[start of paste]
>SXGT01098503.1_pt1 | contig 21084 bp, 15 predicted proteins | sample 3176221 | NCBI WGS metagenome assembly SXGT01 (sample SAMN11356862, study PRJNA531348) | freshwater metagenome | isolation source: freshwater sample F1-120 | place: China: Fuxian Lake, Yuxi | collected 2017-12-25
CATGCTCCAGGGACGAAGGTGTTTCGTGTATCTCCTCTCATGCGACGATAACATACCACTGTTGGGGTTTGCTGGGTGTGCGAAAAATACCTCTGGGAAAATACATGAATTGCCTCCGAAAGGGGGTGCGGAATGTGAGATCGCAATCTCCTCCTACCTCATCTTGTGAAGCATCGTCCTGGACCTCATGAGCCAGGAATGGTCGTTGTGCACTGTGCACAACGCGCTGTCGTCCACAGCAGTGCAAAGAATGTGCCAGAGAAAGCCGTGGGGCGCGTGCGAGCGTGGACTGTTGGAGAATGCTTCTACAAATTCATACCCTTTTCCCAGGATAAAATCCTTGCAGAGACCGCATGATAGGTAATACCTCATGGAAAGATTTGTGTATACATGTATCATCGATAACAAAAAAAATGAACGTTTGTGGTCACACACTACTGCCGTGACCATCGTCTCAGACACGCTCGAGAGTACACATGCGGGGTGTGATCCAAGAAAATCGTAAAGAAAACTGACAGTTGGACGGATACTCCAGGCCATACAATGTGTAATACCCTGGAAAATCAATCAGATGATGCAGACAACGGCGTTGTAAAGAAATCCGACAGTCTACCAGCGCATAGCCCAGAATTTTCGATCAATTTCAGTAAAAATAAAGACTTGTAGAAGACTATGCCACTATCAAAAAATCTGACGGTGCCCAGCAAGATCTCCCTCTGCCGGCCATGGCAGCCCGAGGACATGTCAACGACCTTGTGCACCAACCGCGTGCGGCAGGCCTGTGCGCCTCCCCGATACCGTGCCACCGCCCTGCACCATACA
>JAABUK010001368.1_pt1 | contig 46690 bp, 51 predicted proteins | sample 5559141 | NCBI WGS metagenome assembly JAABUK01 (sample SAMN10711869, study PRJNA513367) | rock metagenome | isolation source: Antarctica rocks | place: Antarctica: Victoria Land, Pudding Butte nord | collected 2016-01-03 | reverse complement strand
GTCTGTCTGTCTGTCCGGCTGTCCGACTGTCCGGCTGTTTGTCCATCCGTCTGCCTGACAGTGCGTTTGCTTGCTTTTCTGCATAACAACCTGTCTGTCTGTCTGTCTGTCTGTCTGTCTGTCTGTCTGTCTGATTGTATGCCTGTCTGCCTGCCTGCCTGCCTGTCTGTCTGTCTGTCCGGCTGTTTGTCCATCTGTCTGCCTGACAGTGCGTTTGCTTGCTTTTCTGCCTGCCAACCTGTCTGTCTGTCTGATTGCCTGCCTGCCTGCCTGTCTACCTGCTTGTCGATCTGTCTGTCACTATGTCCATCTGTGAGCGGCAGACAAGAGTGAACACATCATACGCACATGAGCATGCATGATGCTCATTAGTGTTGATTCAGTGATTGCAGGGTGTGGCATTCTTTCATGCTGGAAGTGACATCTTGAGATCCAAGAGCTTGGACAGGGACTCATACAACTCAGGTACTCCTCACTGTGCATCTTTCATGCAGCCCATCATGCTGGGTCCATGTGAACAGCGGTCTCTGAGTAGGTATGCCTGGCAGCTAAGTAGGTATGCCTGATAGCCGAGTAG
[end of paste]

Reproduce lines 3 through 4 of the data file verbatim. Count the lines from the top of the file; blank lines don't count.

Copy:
>JAABUK010001368.1_pt1 | contig 46690 bp, 51 predicted proteins | sample 5559141 | NCBI WGS metagenome assembly JAABUK01 (sample SAMN10711869, study PRJNA513367) | rock metagenome | isolation source: Antarctica rocks | place: Antarctica: Victoria Land, Pudding Butte nord | collected 2016-01-03 | reverse complement strand
GTCTGTCTGTCTGTCCGGCTGTCCGACTGTCCGGCTGTTTGTCCATCCGTCTGCCTGACAGTGCGTTTGCTTGCTTTTCTGCATAACAACCTGTCTGTCTGTCTGTCTGTCTGTCTGTCTGTCTGTCTGTCTGATTGTATGCCTGTCTGCCTGCCTGCCTGCCTGTCTGTCTGTCTGTCCGGCTGTTTGTCCATCTGTCTGCCTGACAGTGCGTTTGCTTGCTTTTCTGCCTGCCAACCTGTCTGTCTGTCTGATTGCCTGCCTGCCTGCCTGTCTACCTGCTTGTCGATCTGTCTGTCACTATGTCCATCTGTGAGCGGCAGACAAGAGTGAACACATCATACGCACATGAGCATGCATGATGCTCATTAGTGTTGATTCAGTGATTGCAGGGTGTGGCATTCTTTCATGCTGGAAGTGACATCTTGAGATCCAAGAGCTTGGACAGGGACTCATACAACTCAGGTACTCCTCACTGTGCATCTTTCATGCAGCCCATCATGCTGGGTCCATGTGAACAGCGGTCTCTGAGTAGGTATGCCTGGCAGCTAAGTAGGTATGCCTGATAGCCGAGTAG